2016 U.S. Olympic Swim Trials Surpasses $74 Million in Economic Impact

OMAHA, NE – The final numbers have been calculated, and the total economic impact of the 2016 U.S. Olympic Swim Trials event in Omaha is more than $74 million. In addition, Omaha gained international exposure during the Olympic Games in Rio de Janeiro.

“The sold-out event was not only a win for the U.S. Olympic athletes competing in Rio, but also a huge economic win for the City of Omaha and its residents,” said Harold Cliff, President/Executive Director of the Omaha Sports Commission.

USA Swimming Executive Director Chuck Wielgus said, “The U.S. Olympic Trials is a showcase for the best swimmers in the sport, and it’s also a community gathering. With nearly 90% of the ticket sales coming from outside Omaha, that means families stayed in hotels, ate in restaurants, and supported local businesses, which makes us equally proud.”

Based on the Omaha Convention & Visitors Bureau’s (OCVB) economic impact calculator, the total economic impact of the 2016 U.S. Olympic Swim Trials totals $74,545,759. Visitors spent $38,109,672 during the 8-day Swim Trials event. That additional visitor spending multiplied as it trickled through the local economy, adding another $36,436,086 in indirect spending.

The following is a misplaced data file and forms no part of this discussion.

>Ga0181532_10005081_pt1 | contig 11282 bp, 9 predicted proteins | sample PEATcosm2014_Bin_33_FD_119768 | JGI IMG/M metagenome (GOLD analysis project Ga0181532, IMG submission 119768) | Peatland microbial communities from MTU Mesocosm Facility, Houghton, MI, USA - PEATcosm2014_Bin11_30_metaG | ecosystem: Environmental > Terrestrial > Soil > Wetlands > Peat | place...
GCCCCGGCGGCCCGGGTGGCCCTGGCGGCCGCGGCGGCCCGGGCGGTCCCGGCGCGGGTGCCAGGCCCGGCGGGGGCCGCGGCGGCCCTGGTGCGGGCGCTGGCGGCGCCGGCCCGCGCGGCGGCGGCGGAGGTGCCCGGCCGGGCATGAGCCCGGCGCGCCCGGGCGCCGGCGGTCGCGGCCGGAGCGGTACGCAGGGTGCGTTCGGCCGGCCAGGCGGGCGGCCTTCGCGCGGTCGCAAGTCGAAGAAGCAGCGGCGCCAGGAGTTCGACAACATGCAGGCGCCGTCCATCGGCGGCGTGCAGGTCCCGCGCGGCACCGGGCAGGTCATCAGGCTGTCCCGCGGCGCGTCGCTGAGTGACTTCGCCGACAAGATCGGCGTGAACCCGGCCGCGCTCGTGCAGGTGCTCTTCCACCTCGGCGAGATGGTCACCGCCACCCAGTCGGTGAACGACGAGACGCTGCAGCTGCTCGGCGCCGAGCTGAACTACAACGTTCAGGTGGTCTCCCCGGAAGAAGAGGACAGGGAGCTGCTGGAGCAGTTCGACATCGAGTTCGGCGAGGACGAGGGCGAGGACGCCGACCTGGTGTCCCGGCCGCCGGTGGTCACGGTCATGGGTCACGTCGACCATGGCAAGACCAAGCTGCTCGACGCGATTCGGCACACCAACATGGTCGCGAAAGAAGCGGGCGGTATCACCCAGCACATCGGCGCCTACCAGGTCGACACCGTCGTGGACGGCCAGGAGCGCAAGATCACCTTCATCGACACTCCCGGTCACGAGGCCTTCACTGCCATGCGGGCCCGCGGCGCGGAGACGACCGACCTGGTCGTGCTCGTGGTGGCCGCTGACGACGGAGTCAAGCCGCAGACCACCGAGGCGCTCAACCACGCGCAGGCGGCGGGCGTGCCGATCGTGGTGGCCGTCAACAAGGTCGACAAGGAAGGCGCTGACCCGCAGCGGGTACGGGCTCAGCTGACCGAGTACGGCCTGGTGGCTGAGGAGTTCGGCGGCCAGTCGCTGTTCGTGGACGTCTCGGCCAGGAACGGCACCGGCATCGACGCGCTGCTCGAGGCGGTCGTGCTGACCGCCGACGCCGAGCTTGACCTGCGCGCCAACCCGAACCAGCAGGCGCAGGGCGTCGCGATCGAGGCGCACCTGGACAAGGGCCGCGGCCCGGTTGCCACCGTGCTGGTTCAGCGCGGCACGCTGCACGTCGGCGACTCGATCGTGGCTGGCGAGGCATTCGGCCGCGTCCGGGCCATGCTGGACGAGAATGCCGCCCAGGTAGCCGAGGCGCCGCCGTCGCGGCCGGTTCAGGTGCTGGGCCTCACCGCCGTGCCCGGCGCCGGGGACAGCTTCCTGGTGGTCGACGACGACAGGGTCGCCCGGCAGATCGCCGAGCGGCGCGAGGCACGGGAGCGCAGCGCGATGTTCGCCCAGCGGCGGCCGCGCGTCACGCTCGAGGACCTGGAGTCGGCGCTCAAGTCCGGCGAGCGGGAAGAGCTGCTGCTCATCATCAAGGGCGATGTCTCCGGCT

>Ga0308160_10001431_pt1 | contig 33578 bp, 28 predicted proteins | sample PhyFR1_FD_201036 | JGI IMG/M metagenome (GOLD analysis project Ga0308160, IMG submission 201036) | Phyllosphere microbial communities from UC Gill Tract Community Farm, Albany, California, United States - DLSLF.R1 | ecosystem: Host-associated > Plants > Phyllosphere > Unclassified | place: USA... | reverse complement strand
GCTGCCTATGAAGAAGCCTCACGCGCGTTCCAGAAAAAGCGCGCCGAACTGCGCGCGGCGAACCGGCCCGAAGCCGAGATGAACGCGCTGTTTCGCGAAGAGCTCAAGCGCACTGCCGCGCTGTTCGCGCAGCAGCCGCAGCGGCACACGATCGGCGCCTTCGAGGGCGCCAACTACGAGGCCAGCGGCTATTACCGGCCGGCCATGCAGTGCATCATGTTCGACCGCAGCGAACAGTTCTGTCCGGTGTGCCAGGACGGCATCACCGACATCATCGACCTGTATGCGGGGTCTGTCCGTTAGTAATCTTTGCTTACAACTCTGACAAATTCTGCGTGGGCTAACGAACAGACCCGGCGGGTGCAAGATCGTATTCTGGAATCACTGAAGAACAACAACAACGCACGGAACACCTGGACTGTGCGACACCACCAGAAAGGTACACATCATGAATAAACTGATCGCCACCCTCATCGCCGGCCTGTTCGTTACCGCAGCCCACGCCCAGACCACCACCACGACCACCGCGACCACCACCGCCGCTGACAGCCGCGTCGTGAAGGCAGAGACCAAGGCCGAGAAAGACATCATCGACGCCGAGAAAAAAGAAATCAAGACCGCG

A breakdown of the numbers:
        • Direct Spending - $38,109,672
        • Indirect Spending - $36,436,086
        • Local Taxes generated - $4,780,824

“Sports tourism is an important component of our local economy,” said Omaha Mayor Jean Stothert. “Our city’s ability to attract a growing number of sporting events means more visitors spending money in Omaha, and more revenue for our local businesses.”

“The Trials put CenturyLink Center Omaha in the national spotlight. This exposure helps us draw more big events and more visitors to our community, which in turn creates a greater economic boost,” said Roger Dixon, MECA President and CEO.

Keith Backsen, OCVB Executive Director added, “In addition to the tens of millions spent in Omaha during the Swim Trials, Omaha continues to reap the rewards of this event. During the Olympic television coverage of the swimming events in Rio, Omaha was mentioned repeatedly to an estimated audience of 16.2 million viewers.”

According to TVEyes, the OCVB’s media monitoring service, it’s worth $120,000 in publicity value every time Omaha was mentioned during the national Olympic coverage.